I agree about all of the comments that "what you should do" is highly dependent on what your users expect, but I will give my opinion anyway.
If you are scheduling a single event, you should be able to test the date and time the user provided to see if it's either invalid (in the spring DST transition), or ambiguous (in the fall DST transition). In the invalid case, prompt something like "sorry, that time is invalid". In the ambiguous case, prompt something like "did you mean 1:30 PDT (UTC-7) or 1:30 PST (UTC-8)?" and handle the selection accordingly.
But I'll approach your question from the use case of a recurring event, such as a daily alarm clock that fires every day at the same time. What would I expect as the user of an alarm clock?
If I schedule a daily time at 2:00 AM, but in the spring transition the clock goes from 1:59:59 to 3:00:00, I'd expect the alarm to go off right at 3:00:00. I certainly wouldn't want it to go off at 4:00:00 - that would be an extra hour. I also wouldn't want the alarm to not fire at all just because 2:00 didn't technically occur.
If I schedule a daily time at 1:00 AM, but in the fall transition the clock goes from 1:59:59 back to 1:00:00 - as a user of this alarm, I would expect it to go off on the first occurrence (the daylight time) only. Occurring twice would just be annoying.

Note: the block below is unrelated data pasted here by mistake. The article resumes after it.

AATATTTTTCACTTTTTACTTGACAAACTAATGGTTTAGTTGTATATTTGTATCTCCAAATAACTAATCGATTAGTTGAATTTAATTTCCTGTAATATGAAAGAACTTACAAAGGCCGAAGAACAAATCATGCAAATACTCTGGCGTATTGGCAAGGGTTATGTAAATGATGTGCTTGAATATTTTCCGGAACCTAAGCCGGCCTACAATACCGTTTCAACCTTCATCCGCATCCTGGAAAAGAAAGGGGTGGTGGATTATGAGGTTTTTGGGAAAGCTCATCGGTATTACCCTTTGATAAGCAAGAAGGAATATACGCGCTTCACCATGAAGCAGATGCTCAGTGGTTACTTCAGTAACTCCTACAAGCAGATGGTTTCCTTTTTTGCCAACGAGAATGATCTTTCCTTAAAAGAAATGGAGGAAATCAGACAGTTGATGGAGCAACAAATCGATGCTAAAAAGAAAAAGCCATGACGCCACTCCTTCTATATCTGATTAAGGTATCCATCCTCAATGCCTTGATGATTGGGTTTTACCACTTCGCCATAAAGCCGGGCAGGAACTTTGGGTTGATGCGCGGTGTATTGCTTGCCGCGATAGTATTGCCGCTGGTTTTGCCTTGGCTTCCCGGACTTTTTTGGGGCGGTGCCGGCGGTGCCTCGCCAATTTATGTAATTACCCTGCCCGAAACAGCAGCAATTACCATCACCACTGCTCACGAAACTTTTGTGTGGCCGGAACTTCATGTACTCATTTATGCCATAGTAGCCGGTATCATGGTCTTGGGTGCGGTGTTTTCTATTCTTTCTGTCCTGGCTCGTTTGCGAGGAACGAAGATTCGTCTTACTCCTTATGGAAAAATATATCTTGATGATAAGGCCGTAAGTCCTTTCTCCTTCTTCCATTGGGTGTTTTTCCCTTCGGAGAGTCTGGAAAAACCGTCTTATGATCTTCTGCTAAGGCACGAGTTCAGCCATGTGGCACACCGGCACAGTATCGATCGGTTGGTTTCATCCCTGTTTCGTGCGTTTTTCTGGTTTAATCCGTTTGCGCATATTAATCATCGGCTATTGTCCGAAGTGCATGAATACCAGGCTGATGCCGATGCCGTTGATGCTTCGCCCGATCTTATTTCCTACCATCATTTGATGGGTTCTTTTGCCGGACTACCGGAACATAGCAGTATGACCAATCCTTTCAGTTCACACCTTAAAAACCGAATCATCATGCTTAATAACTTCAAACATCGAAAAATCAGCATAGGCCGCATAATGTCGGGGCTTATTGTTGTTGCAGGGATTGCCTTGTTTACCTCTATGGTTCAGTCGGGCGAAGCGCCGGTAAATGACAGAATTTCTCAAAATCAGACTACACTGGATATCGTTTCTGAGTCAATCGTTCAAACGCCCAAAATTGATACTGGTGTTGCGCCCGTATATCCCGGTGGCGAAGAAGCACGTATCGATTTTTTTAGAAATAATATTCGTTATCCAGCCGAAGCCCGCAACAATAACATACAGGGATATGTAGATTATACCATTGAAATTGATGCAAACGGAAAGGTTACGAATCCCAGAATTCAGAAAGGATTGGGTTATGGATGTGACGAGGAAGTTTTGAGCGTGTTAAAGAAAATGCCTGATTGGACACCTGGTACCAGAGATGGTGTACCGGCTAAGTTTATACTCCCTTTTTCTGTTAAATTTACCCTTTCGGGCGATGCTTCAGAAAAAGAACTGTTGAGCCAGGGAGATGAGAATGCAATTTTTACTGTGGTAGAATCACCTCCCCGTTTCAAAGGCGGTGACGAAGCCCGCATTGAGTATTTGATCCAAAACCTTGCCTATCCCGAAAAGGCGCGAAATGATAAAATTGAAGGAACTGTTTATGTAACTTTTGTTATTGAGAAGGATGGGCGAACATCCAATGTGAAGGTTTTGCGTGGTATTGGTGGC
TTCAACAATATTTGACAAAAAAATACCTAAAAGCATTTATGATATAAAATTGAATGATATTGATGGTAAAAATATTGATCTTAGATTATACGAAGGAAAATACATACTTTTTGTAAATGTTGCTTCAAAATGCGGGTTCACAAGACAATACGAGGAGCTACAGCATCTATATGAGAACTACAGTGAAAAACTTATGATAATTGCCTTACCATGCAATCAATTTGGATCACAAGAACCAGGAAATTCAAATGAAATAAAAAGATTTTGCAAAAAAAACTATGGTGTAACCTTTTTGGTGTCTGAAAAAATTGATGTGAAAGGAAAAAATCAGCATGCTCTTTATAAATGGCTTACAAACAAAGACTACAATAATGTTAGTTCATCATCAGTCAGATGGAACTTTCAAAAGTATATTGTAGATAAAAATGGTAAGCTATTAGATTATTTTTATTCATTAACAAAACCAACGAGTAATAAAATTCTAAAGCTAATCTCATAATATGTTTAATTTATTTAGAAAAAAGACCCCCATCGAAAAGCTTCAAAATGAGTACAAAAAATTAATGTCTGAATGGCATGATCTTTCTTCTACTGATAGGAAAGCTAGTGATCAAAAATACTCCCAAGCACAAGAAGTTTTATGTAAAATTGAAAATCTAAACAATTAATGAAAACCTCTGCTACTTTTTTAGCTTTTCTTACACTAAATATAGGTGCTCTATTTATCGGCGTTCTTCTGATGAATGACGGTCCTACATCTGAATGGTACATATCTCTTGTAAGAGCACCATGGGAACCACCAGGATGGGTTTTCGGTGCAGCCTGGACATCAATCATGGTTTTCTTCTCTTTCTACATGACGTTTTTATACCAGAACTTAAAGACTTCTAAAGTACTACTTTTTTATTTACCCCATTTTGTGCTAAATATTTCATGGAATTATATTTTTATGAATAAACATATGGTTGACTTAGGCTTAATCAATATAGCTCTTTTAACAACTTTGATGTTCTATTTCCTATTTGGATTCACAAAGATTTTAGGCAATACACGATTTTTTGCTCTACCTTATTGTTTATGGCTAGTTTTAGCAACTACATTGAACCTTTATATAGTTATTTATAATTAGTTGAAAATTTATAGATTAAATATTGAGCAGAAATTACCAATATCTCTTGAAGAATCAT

But here we see how this illustrates needing to know your users expectations. What if I could tell my alarm clock to let me have that extra hour back? "Please Mr. Alarm Clock, I'd like to use my extra DST hour to sleep in late. Wake me up at the second occurrence of 1:00." - Now I haven't personally seen any alarm clocks that work this way, but I think you get my point.
Now maybe you're not working with alarm clocks. Maybe this is a timed wire-transfer or some other time-sensitive item. You should work through the expected logic and see what makes sense for you.
Be aware that DST rules vary drastically by time zone. The world does not do DST all at the same time. Much of it doesn't do it at all.
For additional clarity on DST behavior, see the charts in the DST tag wiki.